As a Government major, I would be quite the failure if I was not following the Presidential Race. With Fred Thompson, Rudy Guiliani and John Edwards all recently dropping out, the candidates are narrowing down. I know you’ve probably heard it a million times before, but this may be the most exciting Presidential Race in the History of our country, and this is the first one I get to vote in!
With the Texas primaries coming up in just over a month, I find it incredibly important to stay aware of what is happening on both sides. It disappoints me to know the age group ranging from 18 and 24 consistently has the worst turnout on election day. Even though Texas is far from being a swing state, there is no reason for young people to use the excuse of “my vote doesn’t matter.”
Being in a collegiate setting, I find there are so many opportunities for young people to educate themselves. There are screenings of the debates, voter registration booths everywhere and above all- we’ve had presidential candidates come to speak in our city!
Over Christmas Break, my mom told me about an article she read about college students who would give up their vote for a given price, specifically tuition. As a college student with loans, I understand completely the desire to have tuition no longer be a concern- and I go to UT where tuition is about a quarter the price of NYU’s (the school in the article). At first, I was quick to defend my fellow collegiates, but the more I thought about it, the more disappointed I became.
Sure, not having loans or having to worry about how you’re going to pay them off would be quite fantastic, yet no amount of money is quite equal to the right to have a say in your government. It is so easy to take for granted something we have always had, and hopefully always will have. I still remember I was the only person in my high school friend group who seemed excited about turning 18 so that I could vote. Most seventeen-year-olds seem to be excited about cigarettes or the like, so why is there such a lack of faith in the process of voting? Why do only about 60% of Americans vote in any given election- and that’s seen as a great turnout?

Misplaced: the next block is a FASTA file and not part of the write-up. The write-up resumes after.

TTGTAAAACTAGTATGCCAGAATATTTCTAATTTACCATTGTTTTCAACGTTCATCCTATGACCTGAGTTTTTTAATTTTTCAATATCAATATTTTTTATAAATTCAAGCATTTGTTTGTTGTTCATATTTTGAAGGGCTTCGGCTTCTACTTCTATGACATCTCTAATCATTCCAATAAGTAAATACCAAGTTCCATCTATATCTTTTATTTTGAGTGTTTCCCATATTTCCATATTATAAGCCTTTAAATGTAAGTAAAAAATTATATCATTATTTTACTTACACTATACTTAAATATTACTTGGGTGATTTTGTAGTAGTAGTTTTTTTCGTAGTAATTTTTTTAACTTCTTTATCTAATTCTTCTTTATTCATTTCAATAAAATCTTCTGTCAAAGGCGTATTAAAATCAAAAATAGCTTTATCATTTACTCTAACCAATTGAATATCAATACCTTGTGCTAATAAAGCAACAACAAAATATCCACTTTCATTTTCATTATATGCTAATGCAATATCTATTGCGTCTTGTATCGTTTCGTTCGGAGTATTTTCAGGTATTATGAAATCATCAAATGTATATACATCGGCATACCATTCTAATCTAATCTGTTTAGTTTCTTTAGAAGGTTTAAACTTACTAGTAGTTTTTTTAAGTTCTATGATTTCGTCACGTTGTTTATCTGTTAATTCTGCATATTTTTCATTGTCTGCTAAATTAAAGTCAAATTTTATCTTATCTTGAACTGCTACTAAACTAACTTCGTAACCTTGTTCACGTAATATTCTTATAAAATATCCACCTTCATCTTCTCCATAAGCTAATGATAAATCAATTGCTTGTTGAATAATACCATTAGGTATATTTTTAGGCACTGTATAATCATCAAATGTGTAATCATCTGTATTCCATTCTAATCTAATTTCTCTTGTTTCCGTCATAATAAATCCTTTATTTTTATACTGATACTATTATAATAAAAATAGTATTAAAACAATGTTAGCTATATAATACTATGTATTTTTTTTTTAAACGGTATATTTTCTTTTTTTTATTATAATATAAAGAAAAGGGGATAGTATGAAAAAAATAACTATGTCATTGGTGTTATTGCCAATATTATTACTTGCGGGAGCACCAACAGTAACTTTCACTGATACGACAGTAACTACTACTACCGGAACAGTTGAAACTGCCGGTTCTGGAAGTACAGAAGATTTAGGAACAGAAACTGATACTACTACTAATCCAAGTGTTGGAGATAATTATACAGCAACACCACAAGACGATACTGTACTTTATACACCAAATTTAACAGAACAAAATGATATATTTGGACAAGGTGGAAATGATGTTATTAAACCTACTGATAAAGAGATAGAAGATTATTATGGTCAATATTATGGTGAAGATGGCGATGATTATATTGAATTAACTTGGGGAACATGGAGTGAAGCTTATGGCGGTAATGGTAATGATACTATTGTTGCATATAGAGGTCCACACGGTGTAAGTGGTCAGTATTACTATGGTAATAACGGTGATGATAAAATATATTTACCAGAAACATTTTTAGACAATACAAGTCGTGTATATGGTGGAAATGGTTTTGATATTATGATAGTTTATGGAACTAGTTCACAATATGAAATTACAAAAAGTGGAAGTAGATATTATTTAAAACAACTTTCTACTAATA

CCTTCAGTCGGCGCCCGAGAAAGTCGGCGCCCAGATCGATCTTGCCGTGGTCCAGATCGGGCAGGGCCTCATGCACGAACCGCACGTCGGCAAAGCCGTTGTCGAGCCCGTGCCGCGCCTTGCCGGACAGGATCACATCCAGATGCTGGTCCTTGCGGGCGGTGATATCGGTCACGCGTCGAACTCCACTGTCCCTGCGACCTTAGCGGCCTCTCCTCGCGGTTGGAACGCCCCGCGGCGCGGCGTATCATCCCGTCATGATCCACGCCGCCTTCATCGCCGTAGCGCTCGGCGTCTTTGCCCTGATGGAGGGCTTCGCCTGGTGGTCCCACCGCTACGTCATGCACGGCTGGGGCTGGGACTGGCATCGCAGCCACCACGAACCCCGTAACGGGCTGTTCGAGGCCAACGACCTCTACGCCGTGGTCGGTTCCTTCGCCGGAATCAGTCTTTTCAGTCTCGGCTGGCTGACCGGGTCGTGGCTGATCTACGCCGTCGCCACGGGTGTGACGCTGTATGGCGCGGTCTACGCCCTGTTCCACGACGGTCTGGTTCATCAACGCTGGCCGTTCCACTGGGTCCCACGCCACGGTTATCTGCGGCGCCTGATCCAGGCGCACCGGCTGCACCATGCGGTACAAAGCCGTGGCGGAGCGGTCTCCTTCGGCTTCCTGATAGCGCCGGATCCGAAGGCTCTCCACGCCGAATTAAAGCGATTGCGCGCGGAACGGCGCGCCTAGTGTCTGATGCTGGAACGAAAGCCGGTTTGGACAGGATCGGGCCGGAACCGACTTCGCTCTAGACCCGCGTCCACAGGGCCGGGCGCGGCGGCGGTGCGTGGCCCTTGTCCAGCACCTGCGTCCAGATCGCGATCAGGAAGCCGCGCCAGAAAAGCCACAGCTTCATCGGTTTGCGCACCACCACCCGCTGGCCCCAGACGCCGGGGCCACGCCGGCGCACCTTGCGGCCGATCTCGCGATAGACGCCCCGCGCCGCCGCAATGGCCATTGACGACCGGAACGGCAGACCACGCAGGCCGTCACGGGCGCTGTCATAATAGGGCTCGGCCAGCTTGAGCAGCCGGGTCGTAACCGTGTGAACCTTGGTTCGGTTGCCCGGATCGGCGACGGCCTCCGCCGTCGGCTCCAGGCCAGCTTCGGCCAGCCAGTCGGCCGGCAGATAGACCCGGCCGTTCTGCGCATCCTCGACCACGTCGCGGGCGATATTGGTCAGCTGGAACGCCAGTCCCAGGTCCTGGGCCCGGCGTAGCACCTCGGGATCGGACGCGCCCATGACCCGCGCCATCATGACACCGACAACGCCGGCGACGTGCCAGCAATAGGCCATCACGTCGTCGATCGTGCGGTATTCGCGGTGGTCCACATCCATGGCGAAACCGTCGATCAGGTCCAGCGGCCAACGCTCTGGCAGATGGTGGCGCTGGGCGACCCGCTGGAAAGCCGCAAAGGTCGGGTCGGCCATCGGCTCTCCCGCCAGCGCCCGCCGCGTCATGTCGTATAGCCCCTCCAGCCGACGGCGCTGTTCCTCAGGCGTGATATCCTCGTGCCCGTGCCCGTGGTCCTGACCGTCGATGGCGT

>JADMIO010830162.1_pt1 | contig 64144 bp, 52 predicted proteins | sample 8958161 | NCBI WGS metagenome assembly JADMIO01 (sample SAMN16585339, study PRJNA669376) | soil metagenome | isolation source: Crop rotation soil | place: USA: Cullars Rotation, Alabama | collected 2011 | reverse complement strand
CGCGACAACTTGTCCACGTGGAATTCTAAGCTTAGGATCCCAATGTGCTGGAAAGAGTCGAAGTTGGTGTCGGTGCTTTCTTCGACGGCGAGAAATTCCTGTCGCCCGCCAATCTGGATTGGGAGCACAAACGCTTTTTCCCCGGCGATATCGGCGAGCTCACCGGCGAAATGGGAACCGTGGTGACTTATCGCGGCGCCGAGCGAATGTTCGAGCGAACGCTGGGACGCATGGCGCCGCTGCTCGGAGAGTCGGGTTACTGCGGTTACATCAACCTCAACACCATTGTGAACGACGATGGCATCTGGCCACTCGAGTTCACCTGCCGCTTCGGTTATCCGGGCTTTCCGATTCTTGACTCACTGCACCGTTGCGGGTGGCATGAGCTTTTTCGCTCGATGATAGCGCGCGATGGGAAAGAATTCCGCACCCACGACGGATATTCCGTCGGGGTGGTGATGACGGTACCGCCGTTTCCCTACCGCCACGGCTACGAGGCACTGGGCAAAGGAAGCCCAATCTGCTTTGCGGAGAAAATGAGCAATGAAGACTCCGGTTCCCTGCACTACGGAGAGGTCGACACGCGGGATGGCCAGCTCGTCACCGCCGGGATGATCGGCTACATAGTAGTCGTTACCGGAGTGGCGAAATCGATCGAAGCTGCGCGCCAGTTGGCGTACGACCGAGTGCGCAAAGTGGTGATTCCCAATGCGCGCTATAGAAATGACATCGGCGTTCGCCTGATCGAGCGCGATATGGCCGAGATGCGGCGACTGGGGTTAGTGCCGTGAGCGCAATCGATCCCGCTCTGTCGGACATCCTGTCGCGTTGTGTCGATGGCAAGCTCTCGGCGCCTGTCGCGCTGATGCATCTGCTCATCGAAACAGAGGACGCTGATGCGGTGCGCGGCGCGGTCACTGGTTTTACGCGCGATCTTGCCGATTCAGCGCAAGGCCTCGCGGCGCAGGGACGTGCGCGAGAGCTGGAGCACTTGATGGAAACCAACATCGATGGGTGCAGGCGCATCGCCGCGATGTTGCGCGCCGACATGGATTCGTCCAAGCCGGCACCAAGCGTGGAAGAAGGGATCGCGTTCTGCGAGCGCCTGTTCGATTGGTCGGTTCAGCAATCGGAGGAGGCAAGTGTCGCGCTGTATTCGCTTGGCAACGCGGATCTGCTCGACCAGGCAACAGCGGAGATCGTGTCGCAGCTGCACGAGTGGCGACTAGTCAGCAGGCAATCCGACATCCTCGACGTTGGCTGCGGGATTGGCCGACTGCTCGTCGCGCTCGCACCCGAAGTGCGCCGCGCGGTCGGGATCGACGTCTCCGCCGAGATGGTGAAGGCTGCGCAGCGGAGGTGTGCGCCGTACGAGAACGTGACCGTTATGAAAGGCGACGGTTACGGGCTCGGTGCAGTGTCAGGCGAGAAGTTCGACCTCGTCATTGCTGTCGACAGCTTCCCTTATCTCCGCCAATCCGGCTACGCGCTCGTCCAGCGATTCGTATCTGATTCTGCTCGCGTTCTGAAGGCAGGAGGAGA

Now that I have this great opportunity to blog for the University and voice my opinion. I hope all young people reading this will consider the importance of voting. Our nation runs on the people’s opinion. Essentially, if you have an opinion on anything related to the government, that is reason enough to vote. I have never met a student who did not have an opinion, so we should use that. We have opinions and a voice and it is foolish to let those go unnoticed.
I hope this 2008 election can be the time when the age group of 18-24 shocks the world and shows up in huge numbers. I believe it can happen, so let’s make it a reality.
Those who stay away from the election think that one vote will do no good: ‘Tis but one step more to think one vote will do no harm. -Ralph Waldo Emerson